Bulgaria has a range of Bulgarian/English (Bulglish), which along with the choice of latinization of words reflects Bulgaria’s willingness to engage with Europe and the English-speaking world whilst maintaining their Bulgarian cultural identity.
“McDonald’s localization” is always an interesting yardstick. I didn’t see any examples of the company logo being written in Cyrillic – which is common in Russia. However as can be seen in the images below some menu items are in Cyrillic whilst others remain in the Latin alphabet.
I saw many examples of borrowings and cognates, and as expected modern concepts tend to use more borrowings than their more traditional counterparts (e.g. the national carrier is ‘Telephone’ in English using Latin characters).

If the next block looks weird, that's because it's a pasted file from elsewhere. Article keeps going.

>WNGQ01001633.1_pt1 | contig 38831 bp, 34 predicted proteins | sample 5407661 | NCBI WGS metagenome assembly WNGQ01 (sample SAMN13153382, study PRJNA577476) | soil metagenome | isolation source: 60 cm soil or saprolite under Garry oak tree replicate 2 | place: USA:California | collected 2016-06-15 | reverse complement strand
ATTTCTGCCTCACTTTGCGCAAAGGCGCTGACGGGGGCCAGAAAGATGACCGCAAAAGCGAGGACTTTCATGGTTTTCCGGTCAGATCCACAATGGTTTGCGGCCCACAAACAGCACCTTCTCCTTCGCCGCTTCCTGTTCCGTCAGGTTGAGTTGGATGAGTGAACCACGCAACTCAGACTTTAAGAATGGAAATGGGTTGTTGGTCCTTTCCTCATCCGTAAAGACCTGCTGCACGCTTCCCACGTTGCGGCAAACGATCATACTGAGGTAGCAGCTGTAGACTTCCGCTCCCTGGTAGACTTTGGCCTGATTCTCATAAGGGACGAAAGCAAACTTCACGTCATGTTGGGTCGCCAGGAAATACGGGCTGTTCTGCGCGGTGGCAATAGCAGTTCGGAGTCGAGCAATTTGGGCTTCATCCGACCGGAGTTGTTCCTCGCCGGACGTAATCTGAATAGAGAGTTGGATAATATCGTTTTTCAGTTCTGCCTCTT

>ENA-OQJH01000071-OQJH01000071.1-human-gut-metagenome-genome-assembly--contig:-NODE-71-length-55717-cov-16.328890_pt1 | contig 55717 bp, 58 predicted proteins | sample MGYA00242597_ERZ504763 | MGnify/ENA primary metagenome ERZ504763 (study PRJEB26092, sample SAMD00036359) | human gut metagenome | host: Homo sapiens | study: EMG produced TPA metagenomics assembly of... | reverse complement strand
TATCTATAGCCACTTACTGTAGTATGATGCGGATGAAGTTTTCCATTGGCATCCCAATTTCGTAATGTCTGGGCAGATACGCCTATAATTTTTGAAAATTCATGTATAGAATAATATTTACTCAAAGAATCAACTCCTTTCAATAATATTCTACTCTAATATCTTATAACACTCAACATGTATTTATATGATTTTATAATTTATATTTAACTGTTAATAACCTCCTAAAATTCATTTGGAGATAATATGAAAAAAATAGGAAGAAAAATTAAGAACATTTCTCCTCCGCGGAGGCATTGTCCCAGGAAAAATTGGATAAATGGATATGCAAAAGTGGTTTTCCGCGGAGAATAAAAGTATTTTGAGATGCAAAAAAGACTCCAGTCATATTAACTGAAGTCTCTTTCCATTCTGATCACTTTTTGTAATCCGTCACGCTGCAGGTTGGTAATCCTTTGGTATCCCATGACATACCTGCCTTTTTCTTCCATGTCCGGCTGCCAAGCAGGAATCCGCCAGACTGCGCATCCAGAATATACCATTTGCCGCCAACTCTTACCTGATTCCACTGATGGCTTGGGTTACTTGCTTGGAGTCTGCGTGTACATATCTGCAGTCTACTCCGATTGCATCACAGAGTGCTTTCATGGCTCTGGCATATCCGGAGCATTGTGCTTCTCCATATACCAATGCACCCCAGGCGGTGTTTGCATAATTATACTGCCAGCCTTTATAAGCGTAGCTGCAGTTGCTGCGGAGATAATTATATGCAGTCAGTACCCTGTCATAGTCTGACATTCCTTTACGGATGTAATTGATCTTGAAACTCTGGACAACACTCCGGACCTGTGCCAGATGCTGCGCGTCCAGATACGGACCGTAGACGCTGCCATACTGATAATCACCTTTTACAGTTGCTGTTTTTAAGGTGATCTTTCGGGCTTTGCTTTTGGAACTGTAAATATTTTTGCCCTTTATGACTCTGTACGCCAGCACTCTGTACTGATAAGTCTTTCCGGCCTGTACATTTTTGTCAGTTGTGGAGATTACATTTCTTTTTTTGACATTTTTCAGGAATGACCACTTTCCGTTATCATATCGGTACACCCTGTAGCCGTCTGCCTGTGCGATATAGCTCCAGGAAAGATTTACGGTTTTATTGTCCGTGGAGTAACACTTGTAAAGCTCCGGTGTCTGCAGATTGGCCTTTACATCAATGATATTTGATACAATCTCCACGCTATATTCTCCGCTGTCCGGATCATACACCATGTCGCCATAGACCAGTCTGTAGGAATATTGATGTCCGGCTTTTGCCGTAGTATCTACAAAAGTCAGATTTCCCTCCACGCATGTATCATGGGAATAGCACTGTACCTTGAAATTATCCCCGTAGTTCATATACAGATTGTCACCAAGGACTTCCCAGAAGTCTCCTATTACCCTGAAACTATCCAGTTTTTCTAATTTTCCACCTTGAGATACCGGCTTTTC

As an interesting side note Bulgarian uses the borrowing ‘fitness centre’ – which in US and UK English is nearly always expressed as ‘gym’ – but in common with many European countries ‘gym’ short for ‘gymnasium’ is a false friend for a type of school, hence the use of ‘fitness’.
The ‘open 24 hours’ signs below were seen in a side street in Sofia, and were almost directly opposite each other on either side of the street. Both were convenience stores signs, and illustrate how the mix of English, Bulgarian, Latin and Cyrillic coexist, healthily IMHO, in ‘modern Bulgarian’.